It's fair to say, before we really even get started, that most people don't drive quickly through corners. Many slow right down to speeds where cyclists might even look for a way past.

If that is your own modus operandi, you might think tyre quality isn't relevant - and for 99.99% of the time you'd probably be right. But there will always be that one time you get caught out by circumstances you weren't expecting; an isolated deluge of water from a burst drain running across a dry bend, for example, or a car flying out of an unsighted driveway on the near side of a wet left-hander. It happens.

And when it does, you want to be able to handle it. Tests I attended at the Bridgestone Technical Centre Europe's proving ground show there's a world of difference between a premium tyre and the ones you simply bought because they were cheap. Take a look at the video above if you need convincing.

Brits are really bad for pretending they're concerned about safety above all else, before buying the cheapest tyres they can get their hands on. But why do you think Volkswagens, Fords, BMWs and so on never come with Linglong, Nankang, Federal, Landsail or HiFly tyres as standard? Because they're not very good, that's why.

A VW Golf in non-premiun tyres takes a corner on a test track.

Bridgestone had set up a small, cone-lined test track to simulate both a typical grimy, diesel spill-afflicted roundabout, i.e. rather slippy, and a fast, tightening corner. Both were wet. Two Volkswagen Golfs were lined up (the same ones as for the braking tests), one shod with Bridgestone's Turanza T001s and another with HiFly HF201s; far from the worst budget tyres you can get but still about £25 cheaper per corner.

All that needs to be said of the budget setup is that when the front end let go around the 'roundabout', at a very modest speed, mind you, it really did let go. Control was taken away completely, leaving you helplessly drifting towards the outside of the tarmac until you instinctively lift off the throttle, lowering the speed enough to return the tyres to their comfort zone.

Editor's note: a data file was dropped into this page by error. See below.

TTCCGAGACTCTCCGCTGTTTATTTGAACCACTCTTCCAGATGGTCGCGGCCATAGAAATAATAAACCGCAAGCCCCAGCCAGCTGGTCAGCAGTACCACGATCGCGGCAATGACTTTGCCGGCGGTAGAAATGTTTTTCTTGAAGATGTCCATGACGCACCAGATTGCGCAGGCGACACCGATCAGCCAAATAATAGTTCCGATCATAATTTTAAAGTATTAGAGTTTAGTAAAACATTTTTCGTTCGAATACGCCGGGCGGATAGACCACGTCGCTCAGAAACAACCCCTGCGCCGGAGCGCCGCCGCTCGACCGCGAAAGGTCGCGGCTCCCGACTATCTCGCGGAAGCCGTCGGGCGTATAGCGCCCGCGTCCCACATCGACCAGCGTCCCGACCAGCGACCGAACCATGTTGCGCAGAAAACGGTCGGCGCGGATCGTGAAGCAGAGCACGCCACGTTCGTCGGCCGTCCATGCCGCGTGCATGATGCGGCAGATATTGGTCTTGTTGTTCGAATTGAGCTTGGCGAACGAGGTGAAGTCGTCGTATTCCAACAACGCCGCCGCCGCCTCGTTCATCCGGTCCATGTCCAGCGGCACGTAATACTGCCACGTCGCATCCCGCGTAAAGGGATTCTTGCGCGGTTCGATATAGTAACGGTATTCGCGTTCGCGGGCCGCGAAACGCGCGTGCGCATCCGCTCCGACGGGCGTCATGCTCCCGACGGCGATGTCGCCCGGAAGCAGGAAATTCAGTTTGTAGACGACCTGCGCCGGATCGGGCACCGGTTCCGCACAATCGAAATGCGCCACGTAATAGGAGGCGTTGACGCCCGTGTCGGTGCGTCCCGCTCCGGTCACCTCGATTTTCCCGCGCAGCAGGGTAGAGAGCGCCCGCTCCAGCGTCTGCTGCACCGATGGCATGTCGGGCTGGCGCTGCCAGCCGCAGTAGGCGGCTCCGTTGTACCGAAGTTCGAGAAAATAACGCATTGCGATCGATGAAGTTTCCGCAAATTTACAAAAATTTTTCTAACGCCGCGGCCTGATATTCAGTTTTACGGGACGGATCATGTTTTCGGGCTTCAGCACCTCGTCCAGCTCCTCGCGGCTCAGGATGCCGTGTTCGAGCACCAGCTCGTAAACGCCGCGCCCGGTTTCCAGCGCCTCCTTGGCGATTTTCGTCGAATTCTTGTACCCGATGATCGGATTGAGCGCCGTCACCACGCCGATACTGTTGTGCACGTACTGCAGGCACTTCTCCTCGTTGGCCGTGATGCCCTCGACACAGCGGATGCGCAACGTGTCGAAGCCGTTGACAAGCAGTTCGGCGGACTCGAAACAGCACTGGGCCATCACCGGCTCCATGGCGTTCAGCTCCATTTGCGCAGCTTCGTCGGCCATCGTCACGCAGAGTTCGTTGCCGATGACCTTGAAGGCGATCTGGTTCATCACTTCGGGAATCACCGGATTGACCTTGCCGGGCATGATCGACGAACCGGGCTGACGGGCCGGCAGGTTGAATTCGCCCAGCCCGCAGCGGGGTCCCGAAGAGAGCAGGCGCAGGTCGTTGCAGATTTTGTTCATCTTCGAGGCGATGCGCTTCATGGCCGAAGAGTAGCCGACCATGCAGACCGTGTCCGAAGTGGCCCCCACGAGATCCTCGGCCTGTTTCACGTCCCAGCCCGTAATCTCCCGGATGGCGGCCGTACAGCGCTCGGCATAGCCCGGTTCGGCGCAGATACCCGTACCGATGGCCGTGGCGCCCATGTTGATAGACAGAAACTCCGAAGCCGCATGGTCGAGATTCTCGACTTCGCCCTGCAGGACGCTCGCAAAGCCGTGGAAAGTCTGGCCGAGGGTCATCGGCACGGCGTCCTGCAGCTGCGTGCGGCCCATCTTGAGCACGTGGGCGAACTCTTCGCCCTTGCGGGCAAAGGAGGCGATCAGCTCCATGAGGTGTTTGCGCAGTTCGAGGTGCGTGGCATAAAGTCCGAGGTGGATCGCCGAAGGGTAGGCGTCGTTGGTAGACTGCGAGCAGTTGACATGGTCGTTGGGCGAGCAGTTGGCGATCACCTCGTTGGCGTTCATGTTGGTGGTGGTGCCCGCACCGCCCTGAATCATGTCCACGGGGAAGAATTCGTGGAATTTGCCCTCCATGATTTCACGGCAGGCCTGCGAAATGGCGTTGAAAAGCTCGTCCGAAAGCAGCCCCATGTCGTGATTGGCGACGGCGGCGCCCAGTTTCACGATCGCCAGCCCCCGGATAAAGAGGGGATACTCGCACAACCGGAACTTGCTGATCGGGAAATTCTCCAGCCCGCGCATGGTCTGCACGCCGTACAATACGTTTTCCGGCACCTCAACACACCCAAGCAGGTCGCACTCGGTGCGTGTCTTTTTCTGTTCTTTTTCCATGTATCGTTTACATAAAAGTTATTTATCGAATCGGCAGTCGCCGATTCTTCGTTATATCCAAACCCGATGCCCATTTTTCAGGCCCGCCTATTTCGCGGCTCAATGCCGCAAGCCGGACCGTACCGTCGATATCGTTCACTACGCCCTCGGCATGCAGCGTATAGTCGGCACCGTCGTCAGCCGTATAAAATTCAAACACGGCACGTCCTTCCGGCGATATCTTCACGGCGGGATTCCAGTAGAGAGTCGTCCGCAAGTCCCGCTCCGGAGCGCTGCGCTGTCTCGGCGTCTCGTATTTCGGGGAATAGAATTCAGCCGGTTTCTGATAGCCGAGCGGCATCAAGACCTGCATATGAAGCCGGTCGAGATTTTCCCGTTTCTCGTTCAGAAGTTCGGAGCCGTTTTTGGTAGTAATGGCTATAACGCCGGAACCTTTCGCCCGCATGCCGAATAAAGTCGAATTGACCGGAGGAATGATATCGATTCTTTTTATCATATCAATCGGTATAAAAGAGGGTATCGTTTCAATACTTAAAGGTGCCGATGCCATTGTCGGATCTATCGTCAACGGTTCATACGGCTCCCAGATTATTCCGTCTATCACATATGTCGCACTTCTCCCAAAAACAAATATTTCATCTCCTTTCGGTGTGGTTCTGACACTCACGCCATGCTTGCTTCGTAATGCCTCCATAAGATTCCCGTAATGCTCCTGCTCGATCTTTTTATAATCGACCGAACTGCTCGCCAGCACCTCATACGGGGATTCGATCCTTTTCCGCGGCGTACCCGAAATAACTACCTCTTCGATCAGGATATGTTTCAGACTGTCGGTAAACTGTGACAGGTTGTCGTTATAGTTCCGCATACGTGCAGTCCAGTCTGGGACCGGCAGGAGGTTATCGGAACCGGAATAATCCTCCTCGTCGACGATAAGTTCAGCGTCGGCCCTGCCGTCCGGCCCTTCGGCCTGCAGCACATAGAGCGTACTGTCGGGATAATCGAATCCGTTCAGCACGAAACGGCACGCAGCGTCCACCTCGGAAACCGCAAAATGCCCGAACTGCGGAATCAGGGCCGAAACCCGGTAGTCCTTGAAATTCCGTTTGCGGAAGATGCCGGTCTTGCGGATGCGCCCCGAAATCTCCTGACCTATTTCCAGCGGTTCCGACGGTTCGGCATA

There's no notice, no warning, and no manageable tipping point at which whatever skill you have can wrestle with physics. It just happens, and you're immediately in trouble.

[Related story: Brit drivers should get serious about premium tyres]

In contrast, the Turanzas held their ground much longer, way past speeds that the average person normally corners at. They bit through the cold water and into the asphalt, sending just the slightest twitch through the Golf's steering wheel to let you know that the grip levels have dropped.

They're not perhaps the most feelsome tyres in the wet, but the improvement over the HiFlys is huge. Still want to install the cheapies?

The same goes for the faster, tightening corner. Imagine you misjudge a blind corner and have to brake and tighten the wheel. We're all human – it's rare but it happens. Let's just say you'd better hope it never happens when your car is wearing cheap tyres. They're dubbed things like 'Ditchfinders' and 'Skidmore DiYungs' for a reason.

Rear view of VW Golf in non-premium tyres skidding on a test track.

Kiss goodbye to what grip you had, and hope that you – or the car's struggling electronics – can sort the problem out before a fully-loaded box van comes around the bend towards you. In the real world, it would be terrifying.

Up to a point there's little difference between the two sets of tyres. For simply pottering around on them at 15mph they could be made of cheese and it wouldn't matter. What companies like Bridgestone are arguing – with good reason – is that budget tyres can let you down when you need them most. Premium tyres won't. And that's why it pays to fit the best tyres you can afford.